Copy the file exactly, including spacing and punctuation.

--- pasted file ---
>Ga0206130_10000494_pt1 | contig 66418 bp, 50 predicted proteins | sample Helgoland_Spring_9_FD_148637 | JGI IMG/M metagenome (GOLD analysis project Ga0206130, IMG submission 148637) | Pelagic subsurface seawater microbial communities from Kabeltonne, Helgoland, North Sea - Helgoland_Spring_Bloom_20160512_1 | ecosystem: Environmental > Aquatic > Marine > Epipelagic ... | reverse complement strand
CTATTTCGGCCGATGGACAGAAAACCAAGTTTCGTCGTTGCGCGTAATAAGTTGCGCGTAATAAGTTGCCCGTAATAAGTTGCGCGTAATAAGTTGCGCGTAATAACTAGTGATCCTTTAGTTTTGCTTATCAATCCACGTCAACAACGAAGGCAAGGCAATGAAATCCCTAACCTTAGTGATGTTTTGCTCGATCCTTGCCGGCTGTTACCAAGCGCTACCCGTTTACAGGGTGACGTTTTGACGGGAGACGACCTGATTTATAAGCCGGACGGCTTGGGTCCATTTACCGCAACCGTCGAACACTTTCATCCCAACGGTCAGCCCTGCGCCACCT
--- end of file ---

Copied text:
>Ga0206130_10000494_pt1 | contig 66418 bp, 50 predicted proteins | sample Helgoland_Spring_9_FD_148637 | JGI IMG/M metagenome (GOLD analysis project Ga0206130, IMG submission 148637) | Pelagic subsurface seawater microbial communities from Kabeltonne, Helgoland, North Sea - Helgoland_Spring_Bloom_20160512_1 | ecosystem: Environmental > Aquatic > Marine > Epipelagic ... | reverse complement strand
CTATTTCGGCCGATGGACAGAAAACCAAGTTTCGTCGTTGCGCGTAATAAGTTGCGCGTAATAAGTTGCCCGTAATAAGTTGCGCGTAATAAGTTGCGCGTAATAACTAGTGATCCTTTAGTTTTGCTTATCAATCCACGTCAACAACGAAGGCAAGGCAATGAAATCCCTAACCTTAGTGATGTTTTGCTCGATCCTTGCCGGCTGTTACCAAGCGCTACCCGTTTACAGGGTGACGTTTTGACGGGAGACGACCTGATTTATAAGCCGGACGGCTTGGGTCCATTTACCGCAACCGTCGAACACTTTCATCCCAACGGTCAGCCCTGCGCCACCT